This is a policy which is not simply about what level of benefits predominantly working families are entitled to.Rather, it is a policy which necessarily encroaches upon very personal and intimate decisions about family size and planning and treats some children as less deserving of a benefit intended to meet their basic needs purely because of their birth order. We do not agree with the judge’s findings on the various human rights arguments and will look to appeal this case further.”

For now, the two-child limit is unfortunately still in force.

How do I apply for Child Tax Credit?

You can apply for Child Tax Credit only if you qualify and you’re currently getting the severe disability allowance. To claim, call HMRC on:

  • 0345300 3900
  • 0345300 3909 if you use a textphone
  • +442890 538 192 if you’re calling from outside the UK

Lines are open Monday to Friday from 8am to 8pm, Saturday from 8am to 4pm and Sunday, 9am to 5pm.

Qualify for Child Tax Credit but don’t receive the severe disability allowance? You’ll have to apply for Universal Credit. This has replaced Child Tax Credit, as well as the following benefits:

  • Working tax credit
  • Housing benefit
  • Income support
  • Income-based Jobseeker’s Allowance
  • Income-related Employment and Support Allowance

Who qualifies for Universal Credit?

You qualify for Universal Credit if you:

  • Have a low income or out of work
  • Older than 18 years but under state pension age. You may still qualify if you’re 16 or 17 as long as you:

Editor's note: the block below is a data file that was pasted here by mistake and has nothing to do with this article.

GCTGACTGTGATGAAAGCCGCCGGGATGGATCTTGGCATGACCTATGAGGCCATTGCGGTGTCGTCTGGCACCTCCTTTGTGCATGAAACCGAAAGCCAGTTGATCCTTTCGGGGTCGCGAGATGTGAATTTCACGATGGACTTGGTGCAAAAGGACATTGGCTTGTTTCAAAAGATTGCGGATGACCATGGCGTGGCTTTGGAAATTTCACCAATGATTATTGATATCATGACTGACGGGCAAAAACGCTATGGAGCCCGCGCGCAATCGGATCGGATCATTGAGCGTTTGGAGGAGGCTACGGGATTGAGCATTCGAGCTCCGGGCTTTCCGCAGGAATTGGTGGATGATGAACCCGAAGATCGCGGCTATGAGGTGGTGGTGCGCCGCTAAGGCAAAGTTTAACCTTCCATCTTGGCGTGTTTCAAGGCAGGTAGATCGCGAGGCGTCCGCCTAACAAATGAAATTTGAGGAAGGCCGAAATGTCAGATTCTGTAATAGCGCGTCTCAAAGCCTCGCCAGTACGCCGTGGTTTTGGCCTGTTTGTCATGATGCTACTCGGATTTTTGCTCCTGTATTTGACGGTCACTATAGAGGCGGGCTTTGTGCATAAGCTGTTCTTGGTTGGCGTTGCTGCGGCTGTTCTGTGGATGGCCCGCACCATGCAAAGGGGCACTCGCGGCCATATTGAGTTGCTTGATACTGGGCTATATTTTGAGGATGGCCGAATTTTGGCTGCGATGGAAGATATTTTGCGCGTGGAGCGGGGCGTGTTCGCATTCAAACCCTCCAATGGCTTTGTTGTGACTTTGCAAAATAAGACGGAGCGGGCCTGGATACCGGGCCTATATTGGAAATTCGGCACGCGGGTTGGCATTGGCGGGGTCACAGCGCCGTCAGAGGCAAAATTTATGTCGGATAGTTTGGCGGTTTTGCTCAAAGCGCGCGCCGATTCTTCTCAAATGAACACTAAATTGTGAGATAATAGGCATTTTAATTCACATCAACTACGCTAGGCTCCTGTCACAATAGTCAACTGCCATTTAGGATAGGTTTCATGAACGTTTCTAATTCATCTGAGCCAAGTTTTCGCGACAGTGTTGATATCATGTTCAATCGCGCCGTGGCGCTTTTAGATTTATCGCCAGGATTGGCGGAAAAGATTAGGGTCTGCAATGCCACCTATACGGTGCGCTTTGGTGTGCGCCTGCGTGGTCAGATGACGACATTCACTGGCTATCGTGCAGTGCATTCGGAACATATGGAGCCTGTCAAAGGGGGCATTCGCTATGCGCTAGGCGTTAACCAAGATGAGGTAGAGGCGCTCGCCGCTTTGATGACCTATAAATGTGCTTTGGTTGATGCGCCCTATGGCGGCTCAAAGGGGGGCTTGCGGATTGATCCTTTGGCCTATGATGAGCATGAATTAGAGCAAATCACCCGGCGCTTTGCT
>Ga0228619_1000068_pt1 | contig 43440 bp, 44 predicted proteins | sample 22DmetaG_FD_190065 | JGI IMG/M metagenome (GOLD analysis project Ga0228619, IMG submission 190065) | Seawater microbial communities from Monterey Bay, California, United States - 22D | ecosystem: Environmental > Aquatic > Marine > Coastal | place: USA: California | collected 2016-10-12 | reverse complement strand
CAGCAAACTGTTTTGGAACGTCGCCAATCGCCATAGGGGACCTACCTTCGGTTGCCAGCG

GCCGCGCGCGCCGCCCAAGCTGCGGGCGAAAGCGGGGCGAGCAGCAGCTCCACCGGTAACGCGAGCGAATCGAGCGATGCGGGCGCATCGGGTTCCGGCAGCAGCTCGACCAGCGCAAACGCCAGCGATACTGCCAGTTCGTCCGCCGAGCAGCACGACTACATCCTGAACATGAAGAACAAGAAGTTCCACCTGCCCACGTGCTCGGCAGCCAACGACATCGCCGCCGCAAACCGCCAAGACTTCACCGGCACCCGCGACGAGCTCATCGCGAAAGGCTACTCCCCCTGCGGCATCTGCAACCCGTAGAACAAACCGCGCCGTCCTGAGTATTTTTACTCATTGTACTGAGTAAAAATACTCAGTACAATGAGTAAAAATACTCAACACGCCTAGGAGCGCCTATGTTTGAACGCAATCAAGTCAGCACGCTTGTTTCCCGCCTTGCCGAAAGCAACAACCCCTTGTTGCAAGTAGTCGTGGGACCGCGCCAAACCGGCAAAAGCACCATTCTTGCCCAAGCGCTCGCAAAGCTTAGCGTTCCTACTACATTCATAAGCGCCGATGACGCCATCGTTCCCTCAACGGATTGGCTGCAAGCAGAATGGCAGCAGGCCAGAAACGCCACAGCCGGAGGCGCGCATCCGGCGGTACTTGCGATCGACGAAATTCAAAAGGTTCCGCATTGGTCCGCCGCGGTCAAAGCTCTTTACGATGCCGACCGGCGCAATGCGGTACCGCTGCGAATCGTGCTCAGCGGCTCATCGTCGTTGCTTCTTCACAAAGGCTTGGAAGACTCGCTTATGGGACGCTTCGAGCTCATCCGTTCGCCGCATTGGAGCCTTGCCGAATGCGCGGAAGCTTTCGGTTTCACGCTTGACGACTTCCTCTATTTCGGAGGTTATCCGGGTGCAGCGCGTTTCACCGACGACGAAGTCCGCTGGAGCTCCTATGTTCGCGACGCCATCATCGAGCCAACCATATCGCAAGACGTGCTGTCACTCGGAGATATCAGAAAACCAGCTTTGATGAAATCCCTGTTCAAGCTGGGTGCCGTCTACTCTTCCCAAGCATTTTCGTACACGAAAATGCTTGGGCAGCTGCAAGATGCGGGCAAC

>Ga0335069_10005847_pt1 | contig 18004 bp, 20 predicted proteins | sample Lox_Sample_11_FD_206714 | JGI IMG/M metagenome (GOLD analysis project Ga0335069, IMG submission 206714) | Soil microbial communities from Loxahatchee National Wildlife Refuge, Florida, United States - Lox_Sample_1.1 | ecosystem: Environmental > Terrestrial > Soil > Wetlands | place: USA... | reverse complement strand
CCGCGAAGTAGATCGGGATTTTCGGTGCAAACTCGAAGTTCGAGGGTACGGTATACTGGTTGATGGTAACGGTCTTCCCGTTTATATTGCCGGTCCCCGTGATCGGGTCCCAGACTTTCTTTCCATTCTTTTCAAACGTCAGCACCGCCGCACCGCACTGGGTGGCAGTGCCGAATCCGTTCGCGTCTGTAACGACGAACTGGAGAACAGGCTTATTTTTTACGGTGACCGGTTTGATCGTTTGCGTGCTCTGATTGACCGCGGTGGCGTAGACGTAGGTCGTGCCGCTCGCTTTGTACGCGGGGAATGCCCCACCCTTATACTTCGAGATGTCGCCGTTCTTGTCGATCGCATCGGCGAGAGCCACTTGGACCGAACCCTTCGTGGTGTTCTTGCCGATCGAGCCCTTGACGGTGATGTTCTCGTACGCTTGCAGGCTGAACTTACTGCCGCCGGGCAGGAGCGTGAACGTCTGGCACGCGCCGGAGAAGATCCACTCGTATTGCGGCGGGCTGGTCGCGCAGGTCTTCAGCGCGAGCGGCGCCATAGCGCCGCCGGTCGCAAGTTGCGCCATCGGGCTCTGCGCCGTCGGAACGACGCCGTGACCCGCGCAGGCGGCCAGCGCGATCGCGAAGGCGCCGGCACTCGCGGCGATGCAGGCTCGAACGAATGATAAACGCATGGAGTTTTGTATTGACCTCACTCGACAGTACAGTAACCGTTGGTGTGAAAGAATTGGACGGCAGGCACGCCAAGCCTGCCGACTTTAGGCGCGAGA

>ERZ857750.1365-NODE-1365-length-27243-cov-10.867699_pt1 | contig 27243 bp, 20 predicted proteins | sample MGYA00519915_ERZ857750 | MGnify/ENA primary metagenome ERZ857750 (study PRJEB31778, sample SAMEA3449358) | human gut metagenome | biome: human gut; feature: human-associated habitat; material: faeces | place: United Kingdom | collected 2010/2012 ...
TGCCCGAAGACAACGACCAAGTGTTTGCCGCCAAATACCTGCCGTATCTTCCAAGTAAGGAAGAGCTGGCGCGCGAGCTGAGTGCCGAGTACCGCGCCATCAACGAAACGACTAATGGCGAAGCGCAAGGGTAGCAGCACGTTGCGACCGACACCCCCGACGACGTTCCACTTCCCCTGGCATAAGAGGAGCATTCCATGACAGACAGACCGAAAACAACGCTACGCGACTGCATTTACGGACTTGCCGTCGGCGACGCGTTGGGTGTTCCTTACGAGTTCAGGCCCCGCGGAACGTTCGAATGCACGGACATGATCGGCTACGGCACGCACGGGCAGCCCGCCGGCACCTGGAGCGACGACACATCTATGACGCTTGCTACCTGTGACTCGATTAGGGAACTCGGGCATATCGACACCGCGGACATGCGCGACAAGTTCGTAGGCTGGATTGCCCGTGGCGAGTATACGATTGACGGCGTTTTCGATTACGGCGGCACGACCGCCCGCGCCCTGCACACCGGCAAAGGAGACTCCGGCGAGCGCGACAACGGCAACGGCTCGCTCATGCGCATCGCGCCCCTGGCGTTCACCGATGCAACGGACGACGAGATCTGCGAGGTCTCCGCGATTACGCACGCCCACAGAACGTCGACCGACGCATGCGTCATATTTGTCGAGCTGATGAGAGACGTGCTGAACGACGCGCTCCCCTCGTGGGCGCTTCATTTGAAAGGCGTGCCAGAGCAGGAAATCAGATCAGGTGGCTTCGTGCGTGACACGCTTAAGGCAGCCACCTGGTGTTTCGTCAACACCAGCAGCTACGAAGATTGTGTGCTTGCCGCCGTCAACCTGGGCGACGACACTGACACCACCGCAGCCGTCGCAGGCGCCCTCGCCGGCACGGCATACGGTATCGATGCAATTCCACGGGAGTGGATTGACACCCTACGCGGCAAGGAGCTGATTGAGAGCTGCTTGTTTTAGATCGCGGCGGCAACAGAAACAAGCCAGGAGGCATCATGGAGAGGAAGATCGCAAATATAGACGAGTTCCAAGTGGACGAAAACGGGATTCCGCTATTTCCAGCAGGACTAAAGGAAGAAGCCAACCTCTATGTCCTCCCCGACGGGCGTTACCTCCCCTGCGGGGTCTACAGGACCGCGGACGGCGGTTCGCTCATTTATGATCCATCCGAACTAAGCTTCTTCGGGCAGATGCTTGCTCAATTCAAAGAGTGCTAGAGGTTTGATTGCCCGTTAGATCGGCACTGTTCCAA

• Have limited ability to work or are waiting for a Work Capability Assessment
  • Are caring for someone who’s severely disabled
  • Are caring for a child
  • Care for at least one child and your partner qualifies for Universal Credit
  • Are giving birth in 11 weeks or less
  • Had a child in the last 15 weeks
  • Don’t have your parents’ support, for example. because you’re estranged and you’re not under care
  • Live in the UK
  • Have less than £16,000 saved up

What do you get if you qualify for Universal Credit?

Universal Credit consists of two parts:

  • A standard allowance
  • Add-ons or elements

Universal Credit standard allowance

The Universal Credit standard allowance depends on your age and whether you live with a partner.    

Universal Credit add-ons

Depending on your circumstances, you can also get extra money alongside the standard allowance. The add-ons are:

  • Help with your housing costs
  • Help with the cost of raising your children:
  • Up to £231.67 a month per child (you can get up to £277.08 a month for your first child if they were born before 6 April 2017)